He went to see Madame Merle on the morrow, and to his surprise she let him off rather easily. But she made him promise that he would stop there till something should have been decided. Mr. Osmond had had higher expectations; it was very true that as he had no intention of giving his daughter a portion such expectations were open to criticism or even, if one would, to ridicule. But she would advise Mr. Rosier not to take that tone; if he would possess his soul in patience he might arrive at his felicity. Mr. Osmond was not favourable to his suit, but it wouldn't be a miracle if he should gradually come round. Pansy would never defy her father, he might depend on that; so nothing was to be gained by precipitation. Mr. Osmond needed to accustom his mind to an offer of a sort that he had not hitherto entertained, and this result must come of itself—it was useless to try to force it. Rosier remarked that his own situation would be in the meanwhile the most uncomfortable in the world, and Madame Merle assured him that she felt for him. But, as she justly declared, one couldn't have everything one wanted; she had learned that lesson for herself. There would be no use in his writing to Gilbert Osmond, who had charged her to tell him as much. He wished the matter dropped for a few weeks and would himself write when he should have anything to communicate that it might please Mr. Rosier to hear.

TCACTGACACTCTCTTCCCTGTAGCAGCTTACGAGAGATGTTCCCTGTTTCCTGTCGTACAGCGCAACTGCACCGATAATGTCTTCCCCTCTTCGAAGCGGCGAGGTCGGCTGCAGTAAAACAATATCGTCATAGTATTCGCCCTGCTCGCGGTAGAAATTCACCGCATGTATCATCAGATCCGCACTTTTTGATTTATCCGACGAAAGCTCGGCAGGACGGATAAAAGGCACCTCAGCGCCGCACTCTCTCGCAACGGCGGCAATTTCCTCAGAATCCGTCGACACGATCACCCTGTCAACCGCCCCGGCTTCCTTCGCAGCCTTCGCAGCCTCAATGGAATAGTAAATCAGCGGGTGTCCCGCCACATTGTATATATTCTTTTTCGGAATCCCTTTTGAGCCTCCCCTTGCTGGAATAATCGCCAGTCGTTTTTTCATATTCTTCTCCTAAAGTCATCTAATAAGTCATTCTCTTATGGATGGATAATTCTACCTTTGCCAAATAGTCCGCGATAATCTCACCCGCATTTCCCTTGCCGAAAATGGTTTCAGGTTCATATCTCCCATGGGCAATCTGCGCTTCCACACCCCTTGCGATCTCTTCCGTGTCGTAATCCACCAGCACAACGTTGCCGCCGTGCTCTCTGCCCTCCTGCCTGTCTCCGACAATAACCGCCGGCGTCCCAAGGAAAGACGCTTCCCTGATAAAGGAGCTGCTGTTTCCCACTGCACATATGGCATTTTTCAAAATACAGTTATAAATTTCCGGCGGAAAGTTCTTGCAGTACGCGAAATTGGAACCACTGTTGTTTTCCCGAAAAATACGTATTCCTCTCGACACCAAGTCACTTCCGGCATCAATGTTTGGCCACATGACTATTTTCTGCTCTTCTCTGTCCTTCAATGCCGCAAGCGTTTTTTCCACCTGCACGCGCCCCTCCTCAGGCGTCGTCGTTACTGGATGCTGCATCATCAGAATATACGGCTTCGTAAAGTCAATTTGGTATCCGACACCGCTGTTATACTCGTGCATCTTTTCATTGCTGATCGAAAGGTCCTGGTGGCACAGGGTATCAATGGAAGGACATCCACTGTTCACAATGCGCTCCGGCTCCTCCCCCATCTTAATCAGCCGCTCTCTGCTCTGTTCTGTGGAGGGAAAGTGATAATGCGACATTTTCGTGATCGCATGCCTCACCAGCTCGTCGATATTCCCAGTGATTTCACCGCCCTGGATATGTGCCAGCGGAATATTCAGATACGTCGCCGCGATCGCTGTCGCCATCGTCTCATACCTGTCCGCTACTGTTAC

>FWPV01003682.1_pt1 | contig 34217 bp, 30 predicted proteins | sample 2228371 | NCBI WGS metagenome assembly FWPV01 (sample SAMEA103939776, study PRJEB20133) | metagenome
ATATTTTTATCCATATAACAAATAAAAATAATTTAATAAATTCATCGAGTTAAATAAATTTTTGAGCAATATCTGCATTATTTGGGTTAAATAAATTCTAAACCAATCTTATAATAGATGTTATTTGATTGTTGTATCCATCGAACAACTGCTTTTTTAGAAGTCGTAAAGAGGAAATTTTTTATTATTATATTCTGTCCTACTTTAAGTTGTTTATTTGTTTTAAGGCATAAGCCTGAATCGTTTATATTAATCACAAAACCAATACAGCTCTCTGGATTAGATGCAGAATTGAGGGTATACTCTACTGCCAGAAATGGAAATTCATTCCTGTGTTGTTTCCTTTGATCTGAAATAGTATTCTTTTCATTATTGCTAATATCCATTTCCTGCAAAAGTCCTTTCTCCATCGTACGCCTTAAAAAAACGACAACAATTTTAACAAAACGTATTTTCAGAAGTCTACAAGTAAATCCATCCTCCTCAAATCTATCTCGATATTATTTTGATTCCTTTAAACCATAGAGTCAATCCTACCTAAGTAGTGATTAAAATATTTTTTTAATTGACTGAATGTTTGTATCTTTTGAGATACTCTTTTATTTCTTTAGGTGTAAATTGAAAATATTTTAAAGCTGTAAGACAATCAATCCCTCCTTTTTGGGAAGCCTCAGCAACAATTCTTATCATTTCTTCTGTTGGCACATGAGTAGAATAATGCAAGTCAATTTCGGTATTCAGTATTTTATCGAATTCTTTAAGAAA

"He doesn't like your having spoken to Pansy, Ah, he doesn't like it at all," said Madame Merle.
"I'm perfectly willing to give him a chance to tell me so!"
"If you do that he'll tell you more than you care to hear. Go to the house, for the next month, as little as possible, and leave the rest to me."
"As little as possible? Who's to measure the possibility?"
"Let me measure it. Go on Thursday evenings with the rest of the world, but don't go at all at odd times, and don't fret about Pansy. I'll see that she understands everything. She's a calm little nature; she'll take it quietly."
Edward Rosier fretted about Pansy a good deal, but he did as he was advised, and awaited another Thursday evening before returning to Palazzo Roccanera. There had been a party at dinner, so that though he went early the company was already tolerably numerous. Osmond, as usual, was in the first room, near the fire, staring straight at the door, so that, not to be distinctly uncivil, Rosier had to go and speak to him.
"I'm glad that you can take a hint," Pansy's father said, slightly closing his keen, conscious eyes.
"I take no hints. But I took a message, as I supposed it to be."
"You took it? Where did you take it?"
It seemed to poor Rosier he was being insulted, and he waited a moment, asking himself how much a true lover ought to submit to. "Madame Merle gave me, as I understood it, a message from you—to the effect that you declined to give me the opportunity I desire, the opportunity to explain my wishes to you." And he flattered himself he spoke rather sternly.
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THE PORTRAIT OF A LADY (Completed)Classics
The Portrait of a Lady is a novel by Henry James, first published as a serial in The Atlantic Monthly and Macmillan's Magazine in 1880-81 and then as a book in 1881. It is one of James's most popular long novels and is regarded by critics as one of...